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L'Ecole de Paris / Sonia Lewitska (Polish/French, 1874-1937) Route sur un pont

The women of Montparnasse
Lot 22
Sonia Lewitska
(Polish/French, 1874-1937)
Route sur un pont
28 June 2022, 14:00 BST
London, New Bond Street

Sold for £5,100 inc. premium

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Sonia Lewitska (Polish/French, 1874-1937)

Route sur un pont
signed in Latin (lower right)
oil on canvas
54 x 65cm (21 1/4 x 25 9/16in).


MF Robert & F Baille, Paris, Tableaux & Dessins, Objets d'Art, Mobilier, 1 December 2008, lot 27
Private collection, UK (acquired from the above sale)

One of the earliest and most active participants of the School of Paris, Sonia Lewitska was born in Poland into a Ukrainian family. Her father, inspector public schools Philipp Lewitski and mother, Modesta Byshovska, a descendant of the Polish aristocratic family of Leszczyńskis, were actively engaged in social and cultural work while sharing time between the family's residences in Vilkhivtsi and Kiev. Young Lewitska began her artistic training in Zhitomir and continued it in the studio of Sergii Svitoslavski in Kiev. In 1905, she moved to Paris and entered the School of Fine Arts.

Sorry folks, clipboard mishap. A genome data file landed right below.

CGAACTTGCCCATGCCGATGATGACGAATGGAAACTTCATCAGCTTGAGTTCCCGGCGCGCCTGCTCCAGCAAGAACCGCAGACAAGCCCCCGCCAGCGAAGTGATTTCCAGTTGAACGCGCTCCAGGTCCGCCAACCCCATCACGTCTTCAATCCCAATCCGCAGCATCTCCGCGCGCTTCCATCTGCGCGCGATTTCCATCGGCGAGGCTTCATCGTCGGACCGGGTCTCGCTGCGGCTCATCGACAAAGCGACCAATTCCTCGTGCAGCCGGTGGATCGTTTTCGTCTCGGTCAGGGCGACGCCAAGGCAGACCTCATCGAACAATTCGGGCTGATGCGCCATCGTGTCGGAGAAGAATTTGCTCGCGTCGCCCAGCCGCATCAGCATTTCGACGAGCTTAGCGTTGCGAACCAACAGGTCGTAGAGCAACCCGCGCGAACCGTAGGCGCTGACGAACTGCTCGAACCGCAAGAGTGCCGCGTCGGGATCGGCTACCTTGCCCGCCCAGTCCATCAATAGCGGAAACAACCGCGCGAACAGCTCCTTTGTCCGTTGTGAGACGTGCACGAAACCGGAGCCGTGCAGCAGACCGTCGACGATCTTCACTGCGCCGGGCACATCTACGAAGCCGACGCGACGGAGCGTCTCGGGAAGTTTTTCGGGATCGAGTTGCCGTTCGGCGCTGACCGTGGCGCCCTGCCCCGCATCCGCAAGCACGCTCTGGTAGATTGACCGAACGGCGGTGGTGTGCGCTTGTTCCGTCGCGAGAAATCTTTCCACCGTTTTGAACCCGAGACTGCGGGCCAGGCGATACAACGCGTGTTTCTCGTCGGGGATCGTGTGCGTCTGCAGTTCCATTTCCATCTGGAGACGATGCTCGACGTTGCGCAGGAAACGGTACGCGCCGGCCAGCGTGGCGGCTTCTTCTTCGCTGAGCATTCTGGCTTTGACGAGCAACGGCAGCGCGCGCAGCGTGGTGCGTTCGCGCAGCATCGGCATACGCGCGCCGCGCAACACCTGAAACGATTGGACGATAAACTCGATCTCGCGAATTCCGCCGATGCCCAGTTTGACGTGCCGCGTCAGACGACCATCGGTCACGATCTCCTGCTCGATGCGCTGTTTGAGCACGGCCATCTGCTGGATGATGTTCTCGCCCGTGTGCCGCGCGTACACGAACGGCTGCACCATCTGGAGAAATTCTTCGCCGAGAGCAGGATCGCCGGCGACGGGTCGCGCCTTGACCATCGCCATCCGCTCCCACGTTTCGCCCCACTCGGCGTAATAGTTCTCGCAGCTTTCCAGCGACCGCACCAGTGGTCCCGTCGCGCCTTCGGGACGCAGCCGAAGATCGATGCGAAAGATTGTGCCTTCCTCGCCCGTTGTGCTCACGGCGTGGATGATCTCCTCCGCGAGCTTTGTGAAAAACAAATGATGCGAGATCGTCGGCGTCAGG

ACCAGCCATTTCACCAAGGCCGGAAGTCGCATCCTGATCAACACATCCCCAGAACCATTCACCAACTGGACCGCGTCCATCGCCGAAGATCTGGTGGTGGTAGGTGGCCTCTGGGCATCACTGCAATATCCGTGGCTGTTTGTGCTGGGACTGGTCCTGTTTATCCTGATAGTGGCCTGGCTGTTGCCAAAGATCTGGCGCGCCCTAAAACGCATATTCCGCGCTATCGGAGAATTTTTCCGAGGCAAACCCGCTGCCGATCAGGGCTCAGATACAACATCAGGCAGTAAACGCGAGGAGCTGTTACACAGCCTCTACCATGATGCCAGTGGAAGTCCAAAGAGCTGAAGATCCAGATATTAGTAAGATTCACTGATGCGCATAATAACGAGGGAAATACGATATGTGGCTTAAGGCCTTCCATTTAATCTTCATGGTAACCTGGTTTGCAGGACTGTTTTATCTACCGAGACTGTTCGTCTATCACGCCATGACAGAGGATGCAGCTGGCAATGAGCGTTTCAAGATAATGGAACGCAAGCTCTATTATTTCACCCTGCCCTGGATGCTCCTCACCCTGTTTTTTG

Around that time, Lewitska met the Cubist Jean Marchand (1883 – 1940) whom she eventually married. The couple's home in Montmartre quickly became the meeting centre for Paris bohemia, including close friends Raoul Dufy, André Dunoyer de Segonzac, André Lhote, ad Henriette Tirman. In the 1910s, Lewitska became acquainted with Alexandr Archipenko and in 1912, exhibited with the Cubist group Section d'Or. A regular participant of the Paris salons, such as Salon d'Automne (1910–1913, 1919–1925, 1927–1934) and Salon des Artistes Indépendants (1910–1914, 1920–1922), Lewitska was among the first Ukrainian artists in Paris to receive praise from Guillaume Apollinaire. Her work was frequently exhibited in the galleries of Berthe Weil, Léon Marseille, as well as the Salon des Tuileries (1929, 1932, 1933), and many international exhibitions.

Developed under the influence of cubism, fauvism and post-impressionism and drawn on the Slavic folklore tradition, Levitska's intriguing paintings and graphic works became a manifestation of her poetic vision, individuality, and inherent freedom of expression. After her death in 1937, Tirman together with Marchand, Dufy, de Segonzac and Emil Bernarde founded the Society of Friends Sonia Lewitska, which organized two consecutive retrospective exhibitions of her work.

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